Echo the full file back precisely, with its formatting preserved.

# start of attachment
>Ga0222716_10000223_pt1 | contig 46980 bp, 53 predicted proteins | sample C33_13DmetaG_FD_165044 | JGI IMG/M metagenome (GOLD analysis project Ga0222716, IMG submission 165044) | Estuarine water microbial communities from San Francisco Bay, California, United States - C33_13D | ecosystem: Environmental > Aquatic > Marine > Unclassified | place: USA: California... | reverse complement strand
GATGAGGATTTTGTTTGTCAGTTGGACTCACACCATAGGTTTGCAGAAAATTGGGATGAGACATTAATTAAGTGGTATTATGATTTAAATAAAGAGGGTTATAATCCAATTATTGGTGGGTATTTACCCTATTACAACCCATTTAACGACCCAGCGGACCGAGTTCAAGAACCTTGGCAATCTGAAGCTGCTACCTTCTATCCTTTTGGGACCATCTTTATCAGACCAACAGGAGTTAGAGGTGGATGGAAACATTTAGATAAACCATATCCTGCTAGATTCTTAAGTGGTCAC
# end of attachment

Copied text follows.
>Ga0222716_10000223_pt1 | contig 46980 bp, 53 predicted proteins | sample C33_13DmetaG_FD_165044 | JGI IMG/M metagenome (GOLD analysis project Ga0222716, IMG submission 165044) | Estuarine water microbial communities from San Francisco Bay, California, United States - C33_13D | ecosystem: Environmental > Aquatic > Marine > Unclassified | place: USA: California... | reverse complement strand
GATGAGGATTTTGTTTGTCAGTTGGACTCACACCATAGGTTTGCAGAAAATTGGGATGAGACATTAATTAAGTGGTATTATGATTTAAATAAAGAGGGTTATAATCCAATTATTGGTGGGTATTTACCCTATTACAACCCATTTAACGACCCAGCGGACCGAGTTCAAGAACCTTGGCAATCTGAAGCTGCTACCTTCTATCCTTTTGGGACCATCTTTATCAGACCAACAGGAGTTAGAGGTGGATGGAAACATTTAGATAAACCATATCCTGCTAGATTCTTAAGTGGTCAC